Outlander by Diana Gabaldon

I finished reading Outlander by Diana Gabaldon last night. Though I don't have the exact word count, this story has well over 125,000. The 6” x 9” paperback version has 656 pages. (My 125,000 word novel 6x9 has 247). Of course, this was not her first printed title. She had an established fan base, so a publisher is more likely to take the risk of printing a thick book.

The story is well detailed (sometimes too much), starting in 1942 then time traveling through a small Stonehenge circle back to 1742. She took quite a few chapters to set up the story, introducing history, place, characters and their ancestors for both time periods. Necessary, I suppose, but rather boring.

The story is told in the first person, Claire's voice, almost a memoir style – not my first choice for point of view reading. But her thoughts are interesting enough to make me like her and some of the dialog is charming, truly funny and properly reflects the characters. (I like dialog)

I liked the two main characters, Claire a nurse from 1942 and Jamie a fiery Scotsman from 1742. Though to took me a while to figure out he was the intended love interest and I didn't quite see the attraction.

Even if factual for the time, she pushed the limits of reality forcing her characters to endure the worst of what two people of any time could endure. Quite frankly, when Claire found she could go back to her own time, she didn't and I couldn't believe it! – after being kidnapped by a band of Scotsmen, nearly raped four times, killing a man (eventually two), flogged, almost convicted and killed for being a witch, forced into marriage or suffer torture for being suspected a spy for the French, her backside strapped by her husband for failing to obey his orders, same man making clear the meaning of “obey” in her marriage vows included his needs in the bed.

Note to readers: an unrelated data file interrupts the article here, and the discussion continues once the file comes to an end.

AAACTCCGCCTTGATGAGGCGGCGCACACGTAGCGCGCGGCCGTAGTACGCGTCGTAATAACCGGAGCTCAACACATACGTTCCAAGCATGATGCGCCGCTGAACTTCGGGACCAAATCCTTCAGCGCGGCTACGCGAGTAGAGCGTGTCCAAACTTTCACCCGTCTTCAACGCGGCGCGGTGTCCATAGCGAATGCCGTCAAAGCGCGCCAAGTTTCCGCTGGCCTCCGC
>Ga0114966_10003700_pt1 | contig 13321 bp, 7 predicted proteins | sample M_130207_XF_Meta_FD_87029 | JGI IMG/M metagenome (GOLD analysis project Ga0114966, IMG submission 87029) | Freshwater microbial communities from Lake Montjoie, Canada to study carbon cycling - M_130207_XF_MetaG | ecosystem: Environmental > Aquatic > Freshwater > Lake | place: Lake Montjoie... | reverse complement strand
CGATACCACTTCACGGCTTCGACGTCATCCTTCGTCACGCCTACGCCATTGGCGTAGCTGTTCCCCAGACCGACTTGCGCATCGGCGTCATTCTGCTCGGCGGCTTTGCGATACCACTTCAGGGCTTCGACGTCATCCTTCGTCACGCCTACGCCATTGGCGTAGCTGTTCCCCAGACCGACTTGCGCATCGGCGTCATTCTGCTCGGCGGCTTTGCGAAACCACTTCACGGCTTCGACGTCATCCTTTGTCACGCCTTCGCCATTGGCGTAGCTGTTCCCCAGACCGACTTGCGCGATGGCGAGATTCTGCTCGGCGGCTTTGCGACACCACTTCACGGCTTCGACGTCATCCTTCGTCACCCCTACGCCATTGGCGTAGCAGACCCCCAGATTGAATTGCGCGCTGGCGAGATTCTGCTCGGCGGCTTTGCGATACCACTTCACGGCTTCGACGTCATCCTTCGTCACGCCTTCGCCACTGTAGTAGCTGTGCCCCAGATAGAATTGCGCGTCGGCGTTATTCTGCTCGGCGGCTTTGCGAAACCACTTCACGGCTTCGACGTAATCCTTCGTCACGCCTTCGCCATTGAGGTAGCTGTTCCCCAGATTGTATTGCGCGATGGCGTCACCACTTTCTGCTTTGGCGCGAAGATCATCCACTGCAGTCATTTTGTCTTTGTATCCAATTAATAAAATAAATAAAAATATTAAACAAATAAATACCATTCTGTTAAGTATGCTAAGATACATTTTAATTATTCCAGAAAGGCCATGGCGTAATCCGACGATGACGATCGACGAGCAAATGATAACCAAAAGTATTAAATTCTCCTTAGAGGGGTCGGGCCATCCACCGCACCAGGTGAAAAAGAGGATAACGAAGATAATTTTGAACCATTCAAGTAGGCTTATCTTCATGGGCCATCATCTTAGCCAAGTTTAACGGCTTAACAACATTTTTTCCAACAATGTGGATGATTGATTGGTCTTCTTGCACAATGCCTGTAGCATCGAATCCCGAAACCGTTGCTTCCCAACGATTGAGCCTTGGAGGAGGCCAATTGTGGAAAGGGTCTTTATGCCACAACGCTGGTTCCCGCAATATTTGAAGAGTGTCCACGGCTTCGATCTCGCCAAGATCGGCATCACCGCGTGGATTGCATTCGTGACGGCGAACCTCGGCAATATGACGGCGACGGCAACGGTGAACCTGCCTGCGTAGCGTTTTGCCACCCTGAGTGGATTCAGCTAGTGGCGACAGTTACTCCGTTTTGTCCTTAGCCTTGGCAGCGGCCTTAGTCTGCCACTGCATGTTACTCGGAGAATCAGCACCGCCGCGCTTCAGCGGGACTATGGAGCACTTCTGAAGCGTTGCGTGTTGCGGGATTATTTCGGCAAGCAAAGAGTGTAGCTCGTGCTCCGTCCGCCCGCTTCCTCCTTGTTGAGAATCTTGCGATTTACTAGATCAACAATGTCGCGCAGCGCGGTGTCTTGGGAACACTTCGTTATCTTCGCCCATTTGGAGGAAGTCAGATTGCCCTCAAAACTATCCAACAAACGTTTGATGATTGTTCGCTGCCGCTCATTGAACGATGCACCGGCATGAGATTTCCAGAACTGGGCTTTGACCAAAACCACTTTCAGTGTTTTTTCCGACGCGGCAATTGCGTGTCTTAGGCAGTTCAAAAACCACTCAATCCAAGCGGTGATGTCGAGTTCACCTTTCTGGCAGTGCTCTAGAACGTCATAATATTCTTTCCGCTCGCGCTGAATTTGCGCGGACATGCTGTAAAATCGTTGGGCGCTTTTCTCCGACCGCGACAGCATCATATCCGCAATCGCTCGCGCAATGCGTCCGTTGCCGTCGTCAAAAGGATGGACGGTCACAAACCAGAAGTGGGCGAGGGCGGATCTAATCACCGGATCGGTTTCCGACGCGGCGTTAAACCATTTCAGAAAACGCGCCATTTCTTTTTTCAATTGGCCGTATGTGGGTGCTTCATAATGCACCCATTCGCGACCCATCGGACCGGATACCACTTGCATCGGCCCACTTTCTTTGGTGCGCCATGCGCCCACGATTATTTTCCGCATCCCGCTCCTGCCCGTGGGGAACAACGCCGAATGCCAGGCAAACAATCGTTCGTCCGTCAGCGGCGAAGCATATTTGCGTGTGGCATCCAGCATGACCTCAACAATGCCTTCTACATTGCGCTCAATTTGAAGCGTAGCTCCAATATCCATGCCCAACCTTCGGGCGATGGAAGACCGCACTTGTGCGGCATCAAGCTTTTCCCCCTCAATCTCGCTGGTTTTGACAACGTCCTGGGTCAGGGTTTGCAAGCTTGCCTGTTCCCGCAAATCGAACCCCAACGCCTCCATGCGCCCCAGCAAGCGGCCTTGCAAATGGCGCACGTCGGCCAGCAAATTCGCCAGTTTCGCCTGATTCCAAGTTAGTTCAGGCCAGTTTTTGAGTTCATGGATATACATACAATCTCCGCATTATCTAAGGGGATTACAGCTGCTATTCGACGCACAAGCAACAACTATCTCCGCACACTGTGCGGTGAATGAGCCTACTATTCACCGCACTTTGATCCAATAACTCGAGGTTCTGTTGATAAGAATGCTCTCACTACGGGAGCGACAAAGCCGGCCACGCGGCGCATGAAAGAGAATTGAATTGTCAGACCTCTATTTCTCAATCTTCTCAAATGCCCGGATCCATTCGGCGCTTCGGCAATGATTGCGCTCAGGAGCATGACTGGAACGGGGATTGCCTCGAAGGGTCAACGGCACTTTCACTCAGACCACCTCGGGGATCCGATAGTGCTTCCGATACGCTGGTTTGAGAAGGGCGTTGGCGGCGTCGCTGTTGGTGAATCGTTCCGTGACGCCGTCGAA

Instead, she falls in “lust” with her new husband, an outlaw, warrior and murderer with a price on his head, with few friends or people he can trust – even among his own relatives and clansmen, hunted by the English, always on the run, in hiding or fighting capture, or being captured, completely scarred from head to toe from the abuse he suffered at the hands of the English and never ending fighting with sword, knife and pistol (good thing she's got medical training – one of the reasons why he married her), physically injured many times but apparently a fast healer, who admits he's not a very good husband because he has no money or property and he beats his wife.

But the sex is good.

Really, Claire – wake up from the nightmare and go home! Is a good lay really that damn important!

There's nothing “gentile” about this story. It's brutal, violent. She found ways of abusing her characters both mentally and physically that left me disgusted. Though the characters seem to “brush” everything off after a few days and a good emotional release (fight or cry) and move onto the next horrific event - courage and bravery? Their lives are one never ending, no-win scenario – either suffer or die. It did leave me delighted I live where I do and in this century.

I finished reading the book not knowing it was part of a trilogy. The last chapter left the characters at a happy point (with much unresolved) enough for me to let them go and imagine a happily ever after, even though they seem doomed. I don't have the stomach for two more books no matter how much I like the rapport between the two main characters. I'm done.

I'll keep you posted.

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